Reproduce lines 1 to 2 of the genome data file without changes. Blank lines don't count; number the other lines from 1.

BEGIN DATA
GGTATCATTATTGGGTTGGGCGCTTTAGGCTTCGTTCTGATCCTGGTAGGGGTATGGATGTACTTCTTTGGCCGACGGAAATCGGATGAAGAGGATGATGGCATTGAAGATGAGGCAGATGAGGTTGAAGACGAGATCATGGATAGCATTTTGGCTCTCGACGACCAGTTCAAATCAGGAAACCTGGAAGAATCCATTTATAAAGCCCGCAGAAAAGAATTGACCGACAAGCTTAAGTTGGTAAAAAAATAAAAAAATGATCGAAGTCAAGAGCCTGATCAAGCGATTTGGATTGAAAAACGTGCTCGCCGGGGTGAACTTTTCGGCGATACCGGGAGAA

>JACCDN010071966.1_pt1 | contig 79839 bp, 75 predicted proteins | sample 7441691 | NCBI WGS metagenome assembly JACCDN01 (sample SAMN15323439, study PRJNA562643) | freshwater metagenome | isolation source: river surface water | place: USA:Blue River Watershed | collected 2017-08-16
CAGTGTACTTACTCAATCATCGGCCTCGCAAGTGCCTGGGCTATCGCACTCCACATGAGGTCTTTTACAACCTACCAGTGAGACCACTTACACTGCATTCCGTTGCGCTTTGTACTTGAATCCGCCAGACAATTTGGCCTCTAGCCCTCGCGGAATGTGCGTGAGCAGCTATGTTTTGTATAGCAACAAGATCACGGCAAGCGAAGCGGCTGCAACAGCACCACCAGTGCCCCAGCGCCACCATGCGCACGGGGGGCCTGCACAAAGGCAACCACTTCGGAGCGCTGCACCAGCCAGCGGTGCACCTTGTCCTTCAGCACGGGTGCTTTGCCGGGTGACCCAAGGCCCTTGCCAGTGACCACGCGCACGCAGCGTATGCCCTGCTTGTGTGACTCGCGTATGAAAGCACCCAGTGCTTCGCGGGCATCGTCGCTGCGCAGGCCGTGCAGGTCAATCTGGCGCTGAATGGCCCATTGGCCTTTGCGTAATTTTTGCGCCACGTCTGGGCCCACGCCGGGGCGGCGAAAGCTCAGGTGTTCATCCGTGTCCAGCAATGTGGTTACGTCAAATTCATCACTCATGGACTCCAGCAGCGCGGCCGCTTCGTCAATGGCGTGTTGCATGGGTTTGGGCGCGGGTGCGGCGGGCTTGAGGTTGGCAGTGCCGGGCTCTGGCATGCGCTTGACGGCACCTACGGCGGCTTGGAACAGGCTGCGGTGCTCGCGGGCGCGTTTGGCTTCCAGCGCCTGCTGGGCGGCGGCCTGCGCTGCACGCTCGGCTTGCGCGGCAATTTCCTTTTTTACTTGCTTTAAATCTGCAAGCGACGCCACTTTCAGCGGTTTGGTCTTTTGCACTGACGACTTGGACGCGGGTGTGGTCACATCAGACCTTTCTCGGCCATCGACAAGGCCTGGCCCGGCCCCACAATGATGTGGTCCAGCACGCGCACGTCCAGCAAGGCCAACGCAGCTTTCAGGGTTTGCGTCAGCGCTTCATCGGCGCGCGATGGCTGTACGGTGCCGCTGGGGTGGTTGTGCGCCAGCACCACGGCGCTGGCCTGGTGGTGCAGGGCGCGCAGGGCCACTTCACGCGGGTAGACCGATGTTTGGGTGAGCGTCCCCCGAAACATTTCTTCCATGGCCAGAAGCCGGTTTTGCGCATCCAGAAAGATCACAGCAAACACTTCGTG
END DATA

GGTATCATTATTGGGTTGGGCGCTTTAGGCTTCGTTCTGATCCTGGTAGGGGTATGGATGTACTTCTTTGGCCGACGGAAATCGGATGAAGAGGATGATGGCATTGAAGATGAGGCAGATGAGGTTGAAGACGAGATCATGGATAGCATTTTGGCTCTCGACGACCAGTTCAAATCAGGAAACCTGGAAGAATCCATTTATAAAGCCCGCAGAAAAGAATTGACCGACAAGCTTAAGTTGGTAAAAAAATAAAAAAATGATCGAAGTCAAGAGCCTGATCAAGCGATTTGGATTGAAAAACGTGCTCGCCGGGGTGAACTTTTCGGCGATACCGGGAGAA

>JACCDN010071966.1_pt1 | contig 79839 bp, 75 predicted proteins | sample 7441691 | NCBI WGS metagenome assembly JACCDN01 (sample SAMN15323439, study PRJNA562643) | freshwater metagenome | isolation source: river surface water | place: USA:Blue River Watershed | collected 2017-08-16